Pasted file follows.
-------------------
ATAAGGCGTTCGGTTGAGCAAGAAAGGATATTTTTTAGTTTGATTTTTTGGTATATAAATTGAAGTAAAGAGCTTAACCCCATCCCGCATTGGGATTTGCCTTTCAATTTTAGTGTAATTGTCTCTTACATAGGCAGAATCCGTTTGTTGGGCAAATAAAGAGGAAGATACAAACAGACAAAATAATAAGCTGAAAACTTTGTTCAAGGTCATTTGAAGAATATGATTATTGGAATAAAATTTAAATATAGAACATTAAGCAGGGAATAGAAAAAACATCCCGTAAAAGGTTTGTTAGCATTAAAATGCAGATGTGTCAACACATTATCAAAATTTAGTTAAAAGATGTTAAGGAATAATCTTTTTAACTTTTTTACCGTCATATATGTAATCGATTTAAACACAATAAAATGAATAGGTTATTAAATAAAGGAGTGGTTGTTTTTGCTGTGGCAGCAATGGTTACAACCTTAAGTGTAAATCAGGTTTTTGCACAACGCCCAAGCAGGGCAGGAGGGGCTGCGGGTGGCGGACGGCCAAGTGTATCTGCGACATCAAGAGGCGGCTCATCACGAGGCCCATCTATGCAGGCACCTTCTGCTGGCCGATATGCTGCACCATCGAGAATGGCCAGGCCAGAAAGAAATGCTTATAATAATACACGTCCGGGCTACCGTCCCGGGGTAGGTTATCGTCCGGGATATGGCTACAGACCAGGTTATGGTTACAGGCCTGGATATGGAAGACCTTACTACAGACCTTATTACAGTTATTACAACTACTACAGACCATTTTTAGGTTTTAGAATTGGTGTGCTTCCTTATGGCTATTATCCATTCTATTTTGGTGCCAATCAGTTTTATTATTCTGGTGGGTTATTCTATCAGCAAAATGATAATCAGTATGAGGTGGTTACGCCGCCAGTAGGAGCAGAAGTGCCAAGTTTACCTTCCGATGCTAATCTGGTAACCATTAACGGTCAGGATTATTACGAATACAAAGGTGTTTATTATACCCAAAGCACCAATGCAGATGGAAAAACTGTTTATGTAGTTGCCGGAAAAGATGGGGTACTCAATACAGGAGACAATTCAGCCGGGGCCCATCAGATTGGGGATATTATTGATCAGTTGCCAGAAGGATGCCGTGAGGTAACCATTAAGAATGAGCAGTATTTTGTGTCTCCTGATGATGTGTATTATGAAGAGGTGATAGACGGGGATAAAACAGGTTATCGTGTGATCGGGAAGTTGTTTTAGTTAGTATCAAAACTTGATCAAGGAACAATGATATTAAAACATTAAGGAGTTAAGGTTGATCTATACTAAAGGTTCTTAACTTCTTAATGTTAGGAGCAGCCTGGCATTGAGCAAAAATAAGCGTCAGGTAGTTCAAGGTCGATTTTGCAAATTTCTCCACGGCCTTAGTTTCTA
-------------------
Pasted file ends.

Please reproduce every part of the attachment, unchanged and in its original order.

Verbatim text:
ATAAGGCGTTCGGTTGAGCAAGAAAGGATATTTTTTAGTTTGATTTTTTGGTATATAAATTGAAGTAAAGAGCTTAACCCCATCCCGCATTGGGATTTGCCTTTCAATTTTAGTGTAATTGTCTCTTACATAGGCAGAATCCGTTTGTTGGGCAAATAAAGAGGAAGATACAAACAGACAAAATAATAAGCTGAAAACTTTGTTCAAGGTCATTTGAAGAATATGATTATTGGAATAAAATTTAAATATAGAACATTAAGCAGGGAATAGAAAAAACATCCCGTAAAAGGTTTGTTAGCATTAAAATGCAGATGTGTCAACACATTATCAAAATTTAGTTAAAAGATGTTAAGGAATAATCTTTTTAACTTTTTTACCGTCATATATGTAATCGATTTAAACACAATAAAATGAATAGGTTATTAAATAAAGGAGTGGTTGTTTTTGCTGTGGCAGCAATGGTTACAACCTTAAGTGTAAATCAGGTTTTTGCACAACGCCCAAGCAGGGCAGGAGGGGCTGCGGGTGGCGGACGGCCAAGTGTATCTGCGACATCAAGAGGCGGCTCATCACGAGGCCCATCTATGCAGGCACCTTCTGCTGGCCGATATGCTGCACCATCGAGAATGGCCAGGCCAGAAAGAAATGCTTATAATAATACACGTCCGGGCTACCGTCCCGGGGTAGGTTATCGTCCGGGATATGGCTACAGACCAGGTTATGGTTACAGGCCTGGATATGGAAGACCTTACTACAGACCTTATTACAGTTATTACAACTACTACAGACCATTTTTAGGTTTTAGAATTGGTGTGCTTCCTTATGGCTATTATCCATTCTATTTTGGTGCCAATCAGTTTTATTATTCTGGTGGGTTATTCTATCAGCAAAATGATAATCAGTATGAGGTGGTTACGCCGCCAGTAGGAGCAGAAGTGCCAAGTTTACCTTCCGATGCTAATCTGGTAACCATTAACGGTCAGGATTATTACGAATACAAAGGTGTTTATTATACCCAAAGCACCAATGCAGATGGAAAAACTGTTTATGTAGTTGCCGGAAAAGATGGGGTACTCAATACAGGAGACAATTCAGCCGGGGCCCATCAGATTGGGGATATTATTGATCAGTTGCCAGAAGGATGCCGTGAGGTAACCATTAAGAATGAGCAGTATTTTGTGTCTCCTGATGATGTGTATTATGAAGAGGTGATAGACGGGGATAAAACAGGTTATCGTGTGATCGGGAAGTTGTTTTAGTTAGTATCAAAACTTGATCAAGGAACAATGATATTAAAACATTAAGGAGTTAAGGTTGATCTATACTAAAGGTTCTTAACTTCTTAATGTTAGGAGCAGCCTGGCATTGAGCAAAAATAAGCGTCAGGTAGTTCAAGGTCGATTTTGCAAATTTCTCCACGGCCTTAGTTTCTA